Schroeder has argued that much of our health and wellness is within our reach, and that behavior may account for 30 to 40% of our disease burden. He notes that we can improve our international ranking on many measures of health through simply implementing things we already know. Likewise we recently made the case for vastly reducing the cancer burden by acting on what we know (see article). For a quick summary see Scientific American or The Atlantic.
An expanding range of research activity by faculty members at Washington University School of Medicine addresses everyday problems in population health and the translation of research discoveries to the delivery of effective health services for the population living in St. Louis and across the State of Missouri.
Examples of effective services include the research and delivery of prevention by Dr. Jeffrey Peipert, Vice-Chair for clinical research in the department of obstetrics and gynecology. The CHOICE project, offers and a revolutionary example of increasing access to contraception to reduce unintended pregnancies in the region.
Dr. Platz, pediatrics, offers an innovative resources for adolescents to access medical care in the community, at no cost. Drop in and see the Spot.
Within the Siteman Cancer Center and the Department of Surgery, the Program for the Elimination of Cancer Disparities (PECaD) engages a range of community partners in activities that promote wellness, increase access to cancer prevention services, and aim to reduce disparities in the burden of cancer in our community (see articles). For example, we recently partnered with People's Health Centers to increase access to mammography in North County. Within the medical center, as a resource for the region, the Institute for Clinical Translational Science offers resources for community members to engage in research projects. Our ongoing studies of obesity and cancer bring many different disciplines together to address this growing problem.
Faculty members are pursing a broad range of research and delivery projects that build on the resources of the medical center and WUSM to bring state of the art discoveries to everyday care and applications in the community. Many of these are summarized on our web site. Briefly, Dr. Kathleen Wolin leads a trial of weight loss after breast cancer to address ways we may improve outcomes for women with breast cancer. Dr. Kim Kaphingst studies communication of genetics testing for women with breast cancer and their family members. Dr. Mary Politi collaborates with clinicians to study how to better engage doctors and patients in shared decision making. Dr. Erika Waters studies how we can improve the way we present risk. Dr. Aimee James is studying the different ways we may work to improve access to colorectal cancer screening in our community, and Dr. Siobhan Sutcliffe is studying how exposure in adolescent and young adult years may increase risk of prostate cancer. Dr. Bettina Drake is engaged with community members to understand how African American men relate to research projects and how we can better meet the needs of men who, because of their race, are at increase risk prostate cancer. Dr. Sarah Gehlert has created a resource for women in North St Louis to increase access to information about breast cancer and wellness. Dr. Melody Goodman is working to understand how we might improve the reporting of disparities and how the measures we chose when reporting can influence how we move forward to reduce these inequalities. At the broader level of how our society is structured and influences our health, Dr. Christie Hoehner is evaluating how the design of our towns and cites is related to physical activity and obesity. Dr. Katie Stamatakis is studying how our public health departments respond to obesity and work to reduce obesity in our communities.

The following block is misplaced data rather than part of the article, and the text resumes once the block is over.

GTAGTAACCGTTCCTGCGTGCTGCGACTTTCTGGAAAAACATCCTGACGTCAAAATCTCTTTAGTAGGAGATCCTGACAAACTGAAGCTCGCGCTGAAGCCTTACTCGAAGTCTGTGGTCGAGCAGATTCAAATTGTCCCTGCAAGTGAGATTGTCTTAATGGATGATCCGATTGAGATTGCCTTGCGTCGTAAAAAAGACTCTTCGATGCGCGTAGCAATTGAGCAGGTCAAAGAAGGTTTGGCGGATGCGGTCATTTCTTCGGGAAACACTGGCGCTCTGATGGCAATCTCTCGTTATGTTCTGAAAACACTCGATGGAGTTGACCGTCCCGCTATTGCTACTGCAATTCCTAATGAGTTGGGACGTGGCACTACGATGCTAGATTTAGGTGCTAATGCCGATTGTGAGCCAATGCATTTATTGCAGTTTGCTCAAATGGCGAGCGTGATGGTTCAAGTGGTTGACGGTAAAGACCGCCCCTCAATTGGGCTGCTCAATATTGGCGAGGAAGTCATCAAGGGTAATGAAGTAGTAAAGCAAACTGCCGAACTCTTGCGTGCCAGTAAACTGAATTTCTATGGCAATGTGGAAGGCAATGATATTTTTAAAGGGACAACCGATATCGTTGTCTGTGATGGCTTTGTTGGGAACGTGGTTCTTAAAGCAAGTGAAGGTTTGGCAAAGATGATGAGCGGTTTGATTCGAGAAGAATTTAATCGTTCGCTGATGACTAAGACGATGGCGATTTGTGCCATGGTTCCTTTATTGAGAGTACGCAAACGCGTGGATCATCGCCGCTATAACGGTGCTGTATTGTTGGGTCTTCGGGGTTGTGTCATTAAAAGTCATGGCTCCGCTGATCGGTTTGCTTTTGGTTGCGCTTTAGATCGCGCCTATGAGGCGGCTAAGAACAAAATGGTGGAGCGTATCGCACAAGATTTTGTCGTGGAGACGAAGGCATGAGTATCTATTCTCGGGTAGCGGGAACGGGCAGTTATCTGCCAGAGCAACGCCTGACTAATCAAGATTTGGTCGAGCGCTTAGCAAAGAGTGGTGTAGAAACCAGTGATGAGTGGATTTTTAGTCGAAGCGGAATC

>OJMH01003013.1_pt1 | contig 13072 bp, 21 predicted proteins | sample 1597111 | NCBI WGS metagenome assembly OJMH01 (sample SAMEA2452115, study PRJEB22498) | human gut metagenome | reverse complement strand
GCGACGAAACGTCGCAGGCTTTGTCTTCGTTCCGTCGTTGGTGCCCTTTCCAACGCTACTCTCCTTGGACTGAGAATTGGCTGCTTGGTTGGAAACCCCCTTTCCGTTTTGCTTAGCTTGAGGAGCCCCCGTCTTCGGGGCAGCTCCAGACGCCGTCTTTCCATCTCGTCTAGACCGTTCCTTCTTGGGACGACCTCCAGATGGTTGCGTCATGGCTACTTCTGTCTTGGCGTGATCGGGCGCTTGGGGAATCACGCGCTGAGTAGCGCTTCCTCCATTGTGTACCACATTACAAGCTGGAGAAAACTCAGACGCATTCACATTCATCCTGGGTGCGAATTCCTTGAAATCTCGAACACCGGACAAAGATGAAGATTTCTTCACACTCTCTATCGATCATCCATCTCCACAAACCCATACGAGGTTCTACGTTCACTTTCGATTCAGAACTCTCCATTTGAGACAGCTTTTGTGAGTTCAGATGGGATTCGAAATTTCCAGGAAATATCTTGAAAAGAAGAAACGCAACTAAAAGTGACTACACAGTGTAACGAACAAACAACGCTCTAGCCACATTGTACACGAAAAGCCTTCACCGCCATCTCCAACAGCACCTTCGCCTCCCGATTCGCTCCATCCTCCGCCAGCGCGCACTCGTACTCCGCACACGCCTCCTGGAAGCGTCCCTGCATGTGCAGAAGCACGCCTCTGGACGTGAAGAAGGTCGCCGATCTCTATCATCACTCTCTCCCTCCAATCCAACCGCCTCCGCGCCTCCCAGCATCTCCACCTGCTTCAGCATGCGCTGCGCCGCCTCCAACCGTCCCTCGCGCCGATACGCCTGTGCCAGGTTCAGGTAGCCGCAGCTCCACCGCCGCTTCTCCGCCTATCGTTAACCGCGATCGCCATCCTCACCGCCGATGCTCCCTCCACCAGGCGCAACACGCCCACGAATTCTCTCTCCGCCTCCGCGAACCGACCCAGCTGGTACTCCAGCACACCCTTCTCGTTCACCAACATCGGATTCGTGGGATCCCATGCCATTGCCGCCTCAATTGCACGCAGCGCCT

Colleagues in internal medicine are studying how overweigh and obesity at the time of diagnosis of lymphoma may change response to therapy for this malignancy, and how we can improve the quality of colon cancer screening. In anesthesiology, colleagues are working to improve the experience of surgery and outcomes after anesthesia (see article).
The range of research projects led by a faculty members in the School of Medicine is clearly broad and encompassing many approaches to improve health in our society. Key crosscutting issues include access to prevention services, behavior strategies that will reduce the incidence of cancer and many other chronic diseases, and policy approaches to reduce exposure to carcinogens in our homes, workplaces, and society.
In addition to these ongoing research projects, faculty at Washington University School of Medicine undertake research projects to bring services to the underserved, to improve the routine care of pregnant women, those undergoing an aesthetic procedures, and those using other preventive services.
This exciting range of research and delivery projects offers unique opportunities for participation in state-of-the-art research by trainees and by community members.